Sometimes Even a Low Ballistic Coefficient Needs a Little Help


This week has many of us thinking about Kicksat and its imminent reentry into Earth’s atmosphere. Here’s an idea for reentering a small spacecraft more gently, maybe Kicksat’s size or maybe the size of one of its 104 Sprites: fill a heat shield with water, and as the heat of reentry converts it to steam, expel it out of tiny rocket nozzles to slow the descent and simultaneously remove that heat.

The key to successful entry into a planetary atmosphere is somehow intentionally dissipating all the kinetic energy of the vehicle. That dissipation will happen one way or another, whether you want it or not. If you don’t plan ahead, the vehicle enters the atmosphere and aerothermal heating raises its temperature until, most likely, it burns up. There are several ways to avoid this fiery end, as we currently understand thermal protection systems. You can cover your spacecraft with ceramic tiles or ablative material. The former heats up but insulates the spacecraft. The latter burns away, taking energy with it. Another approach is to enter slowly, using rocket engines, Buck Rogers style. The lower the speed, the less the vehicle heats up. The technology involved in this slow reentry, known as supersonic retropropulsion, may be a great solution, but it’s not very mature. Maybe helicopter-style autorotation would work. That hasn’t panned out yet, either.

But there’s another option: go small. Very tiny meteoroids, as well as larger manmade hollow objects (such as satellite propellant tanks) survive reentry because of their low ballistic coefficient. That’s a number that tells us the importance of aerodynamic drag in comparison to the reentering body’s own momentum.  A low number means that the body is light for its area, like a leaf on the wind.  A heavy number means it’s denser, like a bullet. Higher drag slows down the reentering body before its speed reaches the point where aerothermal heating destroys it.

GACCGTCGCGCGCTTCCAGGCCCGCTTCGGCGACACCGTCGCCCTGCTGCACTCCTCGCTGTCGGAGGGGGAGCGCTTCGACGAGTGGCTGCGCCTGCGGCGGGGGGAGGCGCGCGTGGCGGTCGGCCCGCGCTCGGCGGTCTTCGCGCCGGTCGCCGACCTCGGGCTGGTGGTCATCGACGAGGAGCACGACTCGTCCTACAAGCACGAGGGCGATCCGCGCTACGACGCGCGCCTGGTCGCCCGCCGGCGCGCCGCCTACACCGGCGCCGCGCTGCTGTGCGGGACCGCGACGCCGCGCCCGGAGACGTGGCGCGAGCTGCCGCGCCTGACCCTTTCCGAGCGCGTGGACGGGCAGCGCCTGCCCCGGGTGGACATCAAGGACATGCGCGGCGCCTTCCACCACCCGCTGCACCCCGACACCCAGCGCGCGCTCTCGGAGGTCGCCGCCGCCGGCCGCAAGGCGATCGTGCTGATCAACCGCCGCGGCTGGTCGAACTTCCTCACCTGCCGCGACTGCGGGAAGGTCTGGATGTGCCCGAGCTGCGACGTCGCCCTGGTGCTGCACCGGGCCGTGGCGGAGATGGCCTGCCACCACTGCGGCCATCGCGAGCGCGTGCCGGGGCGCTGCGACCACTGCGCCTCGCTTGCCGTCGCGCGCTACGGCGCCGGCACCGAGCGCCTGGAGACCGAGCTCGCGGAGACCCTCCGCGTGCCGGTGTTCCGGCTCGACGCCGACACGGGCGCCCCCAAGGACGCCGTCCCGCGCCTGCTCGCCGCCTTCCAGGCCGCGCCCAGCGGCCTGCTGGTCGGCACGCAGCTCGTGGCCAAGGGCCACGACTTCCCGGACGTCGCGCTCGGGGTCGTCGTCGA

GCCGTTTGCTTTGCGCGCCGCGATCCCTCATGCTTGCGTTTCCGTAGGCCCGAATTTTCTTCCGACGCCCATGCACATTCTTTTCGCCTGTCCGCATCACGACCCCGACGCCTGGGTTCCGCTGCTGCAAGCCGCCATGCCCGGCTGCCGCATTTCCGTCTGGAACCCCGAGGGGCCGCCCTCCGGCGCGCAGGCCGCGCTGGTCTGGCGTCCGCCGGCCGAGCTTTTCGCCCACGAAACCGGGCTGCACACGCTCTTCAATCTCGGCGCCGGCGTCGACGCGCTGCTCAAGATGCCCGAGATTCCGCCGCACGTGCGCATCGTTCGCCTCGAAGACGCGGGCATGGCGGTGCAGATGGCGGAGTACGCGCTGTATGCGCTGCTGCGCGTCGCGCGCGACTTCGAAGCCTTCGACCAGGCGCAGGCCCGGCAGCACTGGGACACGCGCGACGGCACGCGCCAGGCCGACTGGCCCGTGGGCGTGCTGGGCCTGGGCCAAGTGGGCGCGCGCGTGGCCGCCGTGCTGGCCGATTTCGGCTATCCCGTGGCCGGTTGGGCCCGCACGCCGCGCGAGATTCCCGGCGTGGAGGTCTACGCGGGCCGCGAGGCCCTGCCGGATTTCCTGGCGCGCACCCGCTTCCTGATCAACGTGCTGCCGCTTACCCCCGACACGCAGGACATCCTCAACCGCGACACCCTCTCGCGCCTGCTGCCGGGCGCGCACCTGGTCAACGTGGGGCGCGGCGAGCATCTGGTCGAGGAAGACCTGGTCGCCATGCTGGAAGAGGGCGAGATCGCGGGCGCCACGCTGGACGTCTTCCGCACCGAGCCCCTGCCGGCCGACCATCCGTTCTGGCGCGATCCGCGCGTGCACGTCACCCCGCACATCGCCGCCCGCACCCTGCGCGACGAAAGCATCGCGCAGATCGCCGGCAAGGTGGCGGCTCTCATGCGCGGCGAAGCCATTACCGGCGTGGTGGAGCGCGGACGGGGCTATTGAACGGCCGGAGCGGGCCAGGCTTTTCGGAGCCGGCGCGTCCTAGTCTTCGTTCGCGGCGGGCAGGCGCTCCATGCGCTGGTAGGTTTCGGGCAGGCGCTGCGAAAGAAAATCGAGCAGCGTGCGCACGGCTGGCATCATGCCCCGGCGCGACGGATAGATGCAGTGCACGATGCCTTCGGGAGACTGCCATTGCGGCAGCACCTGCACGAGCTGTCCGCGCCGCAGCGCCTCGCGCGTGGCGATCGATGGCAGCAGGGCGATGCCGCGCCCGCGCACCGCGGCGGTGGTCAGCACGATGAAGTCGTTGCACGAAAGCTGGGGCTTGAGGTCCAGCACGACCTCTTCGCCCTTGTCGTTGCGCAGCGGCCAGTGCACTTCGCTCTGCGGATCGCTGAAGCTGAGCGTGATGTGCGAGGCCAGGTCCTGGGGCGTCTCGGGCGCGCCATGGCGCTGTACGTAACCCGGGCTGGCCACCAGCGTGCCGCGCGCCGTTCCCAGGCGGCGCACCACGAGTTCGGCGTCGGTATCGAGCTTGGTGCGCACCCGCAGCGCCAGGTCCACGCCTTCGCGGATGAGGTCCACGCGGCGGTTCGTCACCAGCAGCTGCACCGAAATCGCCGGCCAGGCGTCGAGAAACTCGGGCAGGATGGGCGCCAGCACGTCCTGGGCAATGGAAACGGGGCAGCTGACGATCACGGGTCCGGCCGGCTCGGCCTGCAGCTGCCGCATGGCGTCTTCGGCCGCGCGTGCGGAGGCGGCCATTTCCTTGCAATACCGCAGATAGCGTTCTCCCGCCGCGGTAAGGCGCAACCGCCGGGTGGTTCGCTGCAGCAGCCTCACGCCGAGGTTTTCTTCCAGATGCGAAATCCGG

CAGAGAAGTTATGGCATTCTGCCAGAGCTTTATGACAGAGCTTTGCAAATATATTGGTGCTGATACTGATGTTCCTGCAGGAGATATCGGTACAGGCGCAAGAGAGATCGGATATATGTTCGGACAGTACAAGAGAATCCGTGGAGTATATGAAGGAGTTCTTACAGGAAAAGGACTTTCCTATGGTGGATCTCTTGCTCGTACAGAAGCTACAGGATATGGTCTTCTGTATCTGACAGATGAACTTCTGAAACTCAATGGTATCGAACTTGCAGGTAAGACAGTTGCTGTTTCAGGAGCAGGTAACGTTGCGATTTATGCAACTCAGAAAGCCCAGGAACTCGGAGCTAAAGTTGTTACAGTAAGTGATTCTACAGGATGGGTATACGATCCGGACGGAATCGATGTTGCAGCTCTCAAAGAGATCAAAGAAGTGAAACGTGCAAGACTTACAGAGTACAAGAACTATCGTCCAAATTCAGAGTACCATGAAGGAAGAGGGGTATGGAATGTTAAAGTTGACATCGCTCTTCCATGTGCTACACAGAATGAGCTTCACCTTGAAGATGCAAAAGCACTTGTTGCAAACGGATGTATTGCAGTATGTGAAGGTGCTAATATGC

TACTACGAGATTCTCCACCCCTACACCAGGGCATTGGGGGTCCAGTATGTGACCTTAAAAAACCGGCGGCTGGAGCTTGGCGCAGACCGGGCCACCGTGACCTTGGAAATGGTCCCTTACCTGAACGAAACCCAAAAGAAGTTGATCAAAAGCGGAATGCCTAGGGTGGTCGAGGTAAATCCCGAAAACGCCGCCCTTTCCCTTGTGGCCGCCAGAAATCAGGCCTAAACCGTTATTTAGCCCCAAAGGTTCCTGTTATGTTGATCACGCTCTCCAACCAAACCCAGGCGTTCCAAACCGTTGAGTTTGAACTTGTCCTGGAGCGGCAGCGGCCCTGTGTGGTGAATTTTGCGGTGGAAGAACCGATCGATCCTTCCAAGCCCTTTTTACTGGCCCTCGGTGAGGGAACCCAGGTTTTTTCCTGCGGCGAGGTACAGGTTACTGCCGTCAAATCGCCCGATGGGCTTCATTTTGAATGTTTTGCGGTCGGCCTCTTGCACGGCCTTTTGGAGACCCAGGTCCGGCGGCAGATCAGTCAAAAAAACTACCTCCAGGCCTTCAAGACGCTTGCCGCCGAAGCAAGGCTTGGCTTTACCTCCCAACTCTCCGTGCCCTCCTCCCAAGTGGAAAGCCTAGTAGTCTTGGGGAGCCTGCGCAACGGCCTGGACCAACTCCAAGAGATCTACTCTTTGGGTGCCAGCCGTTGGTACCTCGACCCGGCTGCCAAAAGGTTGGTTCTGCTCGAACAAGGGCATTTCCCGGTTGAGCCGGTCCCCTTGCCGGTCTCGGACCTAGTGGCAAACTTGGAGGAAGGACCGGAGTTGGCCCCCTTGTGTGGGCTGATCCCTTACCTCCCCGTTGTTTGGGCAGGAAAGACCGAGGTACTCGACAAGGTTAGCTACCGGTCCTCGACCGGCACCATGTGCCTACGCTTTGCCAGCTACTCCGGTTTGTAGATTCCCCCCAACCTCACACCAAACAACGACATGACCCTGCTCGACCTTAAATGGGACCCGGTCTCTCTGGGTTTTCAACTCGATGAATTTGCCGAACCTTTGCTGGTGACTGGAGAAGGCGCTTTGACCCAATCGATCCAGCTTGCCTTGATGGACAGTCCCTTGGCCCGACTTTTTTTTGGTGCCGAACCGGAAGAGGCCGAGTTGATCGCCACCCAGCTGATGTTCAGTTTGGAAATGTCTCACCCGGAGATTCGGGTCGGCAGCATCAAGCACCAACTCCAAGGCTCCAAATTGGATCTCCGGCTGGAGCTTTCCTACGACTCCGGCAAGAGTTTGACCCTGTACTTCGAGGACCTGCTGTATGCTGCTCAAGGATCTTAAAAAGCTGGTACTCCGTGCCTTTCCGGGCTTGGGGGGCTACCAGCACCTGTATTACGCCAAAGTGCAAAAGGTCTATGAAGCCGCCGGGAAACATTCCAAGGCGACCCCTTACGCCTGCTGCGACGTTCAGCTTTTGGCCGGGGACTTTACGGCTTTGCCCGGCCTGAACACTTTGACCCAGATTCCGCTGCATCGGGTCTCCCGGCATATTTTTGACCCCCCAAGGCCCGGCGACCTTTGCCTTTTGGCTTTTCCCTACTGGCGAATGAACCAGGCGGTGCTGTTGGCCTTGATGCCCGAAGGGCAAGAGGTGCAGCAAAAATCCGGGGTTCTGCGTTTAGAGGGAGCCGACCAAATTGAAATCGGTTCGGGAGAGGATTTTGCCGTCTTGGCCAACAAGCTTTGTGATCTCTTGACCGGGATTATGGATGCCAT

Size matters here. Small objects of a given density offer greater surface area for the mass. That’s why the tiny water droplets in mist stay airborne, while raindrops head straight for the ground. Aerodynamics governs the flight of those droplets, but gravity governs raindrops, all because of the ratio of surface area to mass. If you prefer, here’s a mathematical expression of this principle. A sphere’s volume V (therefore its mass, M, for some constant density) increases with the radius R to the third power. Its surface area A increases with R2. The ratio of mass to area therefore increases with R3/R2, which simplifies to R. This ratio determines the ballistic coefficient. So, the smaller R is, the lower the ballistic coefficient, all other things being equal. This principle motivates NASA’s current work on inflatable heat shields.

left_hand_of_lightness Justin Atchison is now a Senior Aerospace Engineer at the Johns Hopkins Applied Physics Lab. Back in 2006, when he was a grad student at Cornell he took a look at this question of how flight dynamics scale, laying the groundwork for what would become the Sprite project. Here’s the output of one of his simulations, which shows how the peak temperature that a simple vehicle encounters during reentry depends on its shape–the thickness and area of a plate, in the case of a Sprite. Any errors in the output are my fault, having revived his simulation years after he last had it working.

slide length vs thickness vs temperature